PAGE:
Three different speech production paradigms assessed C. T. Kello, D. C. Plaut, and B. MacWhinney's (2000) claim that the characteristics of speech production flexibly vary between staged and cascaded modes depending on task demand. All experiments measured response latencies and durations of single words without and with a response deadline. Experiment 1 used a picture-word interference task; Experiment 2 blocked pictures either by semantic category or by word-initial overlap; and Experiment 3 used a Stroop paradigm. In all cases, systematic effects of semantic and form relatedness were obtained on latencies but not on response durations. These results support the assumption that articulation, as assessed by response duration, is never influenced by central cognitive processes once a response has been initiated.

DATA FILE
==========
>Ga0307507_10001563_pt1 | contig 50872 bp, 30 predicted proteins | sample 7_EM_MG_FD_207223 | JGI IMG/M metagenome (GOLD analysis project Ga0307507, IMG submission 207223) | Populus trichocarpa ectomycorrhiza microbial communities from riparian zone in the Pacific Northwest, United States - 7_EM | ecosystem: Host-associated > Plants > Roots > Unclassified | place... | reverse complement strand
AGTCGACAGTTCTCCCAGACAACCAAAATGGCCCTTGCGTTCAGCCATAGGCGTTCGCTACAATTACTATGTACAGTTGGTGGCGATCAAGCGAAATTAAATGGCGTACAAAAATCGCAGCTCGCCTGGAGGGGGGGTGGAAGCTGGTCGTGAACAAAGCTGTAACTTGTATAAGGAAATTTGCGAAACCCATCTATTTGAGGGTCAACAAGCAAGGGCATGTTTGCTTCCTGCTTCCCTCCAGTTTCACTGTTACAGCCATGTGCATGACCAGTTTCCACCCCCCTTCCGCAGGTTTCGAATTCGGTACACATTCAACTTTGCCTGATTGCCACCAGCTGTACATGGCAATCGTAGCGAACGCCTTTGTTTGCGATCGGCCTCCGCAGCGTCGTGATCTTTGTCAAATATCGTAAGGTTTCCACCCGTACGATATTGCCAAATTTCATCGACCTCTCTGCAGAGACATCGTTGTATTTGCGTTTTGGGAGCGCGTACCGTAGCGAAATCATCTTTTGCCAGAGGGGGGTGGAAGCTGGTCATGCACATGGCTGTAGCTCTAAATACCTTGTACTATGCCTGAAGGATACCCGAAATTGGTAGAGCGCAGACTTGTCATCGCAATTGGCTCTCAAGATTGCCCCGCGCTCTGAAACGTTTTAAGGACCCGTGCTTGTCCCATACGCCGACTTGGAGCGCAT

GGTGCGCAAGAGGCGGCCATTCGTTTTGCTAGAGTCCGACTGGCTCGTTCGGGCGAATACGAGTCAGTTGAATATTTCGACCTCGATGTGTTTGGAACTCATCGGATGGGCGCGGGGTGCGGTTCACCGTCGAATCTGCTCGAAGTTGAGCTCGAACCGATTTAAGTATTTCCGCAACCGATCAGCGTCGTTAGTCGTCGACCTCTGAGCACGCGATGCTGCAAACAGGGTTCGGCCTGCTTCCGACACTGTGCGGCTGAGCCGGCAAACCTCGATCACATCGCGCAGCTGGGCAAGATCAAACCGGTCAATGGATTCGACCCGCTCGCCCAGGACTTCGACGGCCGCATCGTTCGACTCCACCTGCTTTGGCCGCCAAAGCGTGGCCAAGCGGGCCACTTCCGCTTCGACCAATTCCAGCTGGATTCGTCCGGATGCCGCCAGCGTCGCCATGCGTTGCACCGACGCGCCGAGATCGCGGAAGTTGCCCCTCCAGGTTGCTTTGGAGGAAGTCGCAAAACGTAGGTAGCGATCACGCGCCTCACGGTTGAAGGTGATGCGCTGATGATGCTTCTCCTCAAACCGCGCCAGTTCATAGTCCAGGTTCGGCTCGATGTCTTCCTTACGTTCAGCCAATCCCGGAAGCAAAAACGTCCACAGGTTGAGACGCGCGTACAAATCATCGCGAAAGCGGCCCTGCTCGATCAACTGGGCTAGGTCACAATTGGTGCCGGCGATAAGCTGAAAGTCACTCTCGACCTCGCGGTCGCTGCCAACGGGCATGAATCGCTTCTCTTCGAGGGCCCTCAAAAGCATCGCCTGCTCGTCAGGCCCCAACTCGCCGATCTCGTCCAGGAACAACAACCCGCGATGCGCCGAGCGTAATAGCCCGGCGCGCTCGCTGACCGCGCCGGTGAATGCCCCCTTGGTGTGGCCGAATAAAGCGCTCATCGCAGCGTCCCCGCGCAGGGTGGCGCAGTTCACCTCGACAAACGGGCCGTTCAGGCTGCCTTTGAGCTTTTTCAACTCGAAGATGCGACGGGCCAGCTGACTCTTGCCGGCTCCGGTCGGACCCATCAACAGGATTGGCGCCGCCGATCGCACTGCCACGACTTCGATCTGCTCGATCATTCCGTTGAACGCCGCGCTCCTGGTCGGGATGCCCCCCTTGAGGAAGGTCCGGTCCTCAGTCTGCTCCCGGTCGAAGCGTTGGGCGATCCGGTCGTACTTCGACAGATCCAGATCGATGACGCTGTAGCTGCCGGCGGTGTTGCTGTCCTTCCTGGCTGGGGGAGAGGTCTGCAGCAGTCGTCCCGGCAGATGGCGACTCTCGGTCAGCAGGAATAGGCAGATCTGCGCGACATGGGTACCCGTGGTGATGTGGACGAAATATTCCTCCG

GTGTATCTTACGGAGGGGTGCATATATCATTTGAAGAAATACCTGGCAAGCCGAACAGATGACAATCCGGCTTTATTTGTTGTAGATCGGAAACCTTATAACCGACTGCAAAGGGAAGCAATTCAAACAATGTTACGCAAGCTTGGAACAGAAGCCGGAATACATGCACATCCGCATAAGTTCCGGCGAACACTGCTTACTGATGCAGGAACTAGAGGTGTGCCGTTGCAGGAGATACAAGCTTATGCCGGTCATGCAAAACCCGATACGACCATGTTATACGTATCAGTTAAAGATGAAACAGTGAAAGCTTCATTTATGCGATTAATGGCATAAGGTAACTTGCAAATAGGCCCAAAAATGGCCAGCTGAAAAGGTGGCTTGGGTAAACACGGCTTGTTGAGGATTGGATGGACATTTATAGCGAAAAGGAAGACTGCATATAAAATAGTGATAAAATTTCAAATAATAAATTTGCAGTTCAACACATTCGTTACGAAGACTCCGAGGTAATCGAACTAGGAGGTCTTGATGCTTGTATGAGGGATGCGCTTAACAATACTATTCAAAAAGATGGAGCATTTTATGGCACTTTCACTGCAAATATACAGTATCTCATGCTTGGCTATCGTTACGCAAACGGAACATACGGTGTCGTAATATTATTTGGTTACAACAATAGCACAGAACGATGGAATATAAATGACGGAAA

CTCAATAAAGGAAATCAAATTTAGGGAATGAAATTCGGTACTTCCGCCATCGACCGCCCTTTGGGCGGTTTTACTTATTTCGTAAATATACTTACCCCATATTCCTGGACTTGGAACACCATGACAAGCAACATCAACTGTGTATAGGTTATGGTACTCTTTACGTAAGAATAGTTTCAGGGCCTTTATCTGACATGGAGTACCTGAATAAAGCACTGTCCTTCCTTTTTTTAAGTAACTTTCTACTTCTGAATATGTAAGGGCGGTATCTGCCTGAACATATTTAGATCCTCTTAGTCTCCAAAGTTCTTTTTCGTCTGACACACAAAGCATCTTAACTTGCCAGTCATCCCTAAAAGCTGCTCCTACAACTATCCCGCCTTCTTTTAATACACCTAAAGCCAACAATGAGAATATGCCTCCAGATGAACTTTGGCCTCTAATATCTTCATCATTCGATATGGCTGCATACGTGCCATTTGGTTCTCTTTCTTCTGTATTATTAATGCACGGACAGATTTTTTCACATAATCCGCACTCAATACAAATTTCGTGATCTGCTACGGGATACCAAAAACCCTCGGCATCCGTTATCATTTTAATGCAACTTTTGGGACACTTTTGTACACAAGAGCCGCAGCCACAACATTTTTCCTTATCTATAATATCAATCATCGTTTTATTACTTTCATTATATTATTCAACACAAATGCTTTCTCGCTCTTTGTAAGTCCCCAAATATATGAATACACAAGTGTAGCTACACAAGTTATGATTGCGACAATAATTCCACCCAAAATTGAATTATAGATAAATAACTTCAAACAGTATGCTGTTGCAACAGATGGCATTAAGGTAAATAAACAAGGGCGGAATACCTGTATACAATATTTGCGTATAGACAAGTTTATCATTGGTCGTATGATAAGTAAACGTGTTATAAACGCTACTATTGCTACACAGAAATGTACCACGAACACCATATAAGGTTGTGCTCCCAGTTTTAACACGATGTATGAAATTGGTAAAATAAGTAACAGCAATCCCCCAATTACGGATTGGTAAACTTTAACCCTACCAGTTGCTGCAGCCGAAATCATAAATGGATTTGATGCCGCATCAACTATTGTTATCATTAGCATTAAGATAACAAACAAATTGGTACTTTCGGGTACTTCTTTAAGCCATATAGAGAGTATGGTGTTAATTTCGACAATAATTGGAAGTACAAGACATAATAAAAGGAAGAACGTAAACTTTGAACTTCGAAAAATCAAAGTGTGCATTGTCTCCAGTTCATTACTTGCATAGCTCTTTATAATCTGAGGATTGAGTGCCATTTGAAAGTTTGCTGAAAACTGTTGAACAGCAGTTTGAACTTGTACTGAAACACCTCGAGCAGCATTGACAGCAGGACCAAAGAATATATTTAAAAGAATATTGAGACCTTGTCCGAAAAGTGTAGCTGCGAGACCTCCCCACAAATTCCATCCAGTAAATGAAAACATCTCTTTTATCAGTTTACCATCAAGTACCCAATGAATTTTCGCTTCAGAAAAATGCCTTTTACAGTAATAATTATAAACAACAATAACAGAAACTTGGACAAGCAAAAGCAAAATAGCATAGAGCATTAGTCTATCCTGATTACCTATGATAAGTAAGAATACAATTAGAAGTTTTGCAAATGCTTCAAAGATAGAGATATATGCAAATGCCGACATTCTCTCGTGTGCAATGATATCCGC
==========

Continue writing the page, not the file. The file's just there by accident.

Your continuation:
|Translated title of the contribution||Articulatory duration in single-word speech production|
|Pages (from-to)||416 - 431|
|Number of pages||16|
|Journal||Journal of Experimental Psychology: Learning, Memory, and Cognition|
|Publication status||Published - May 2003|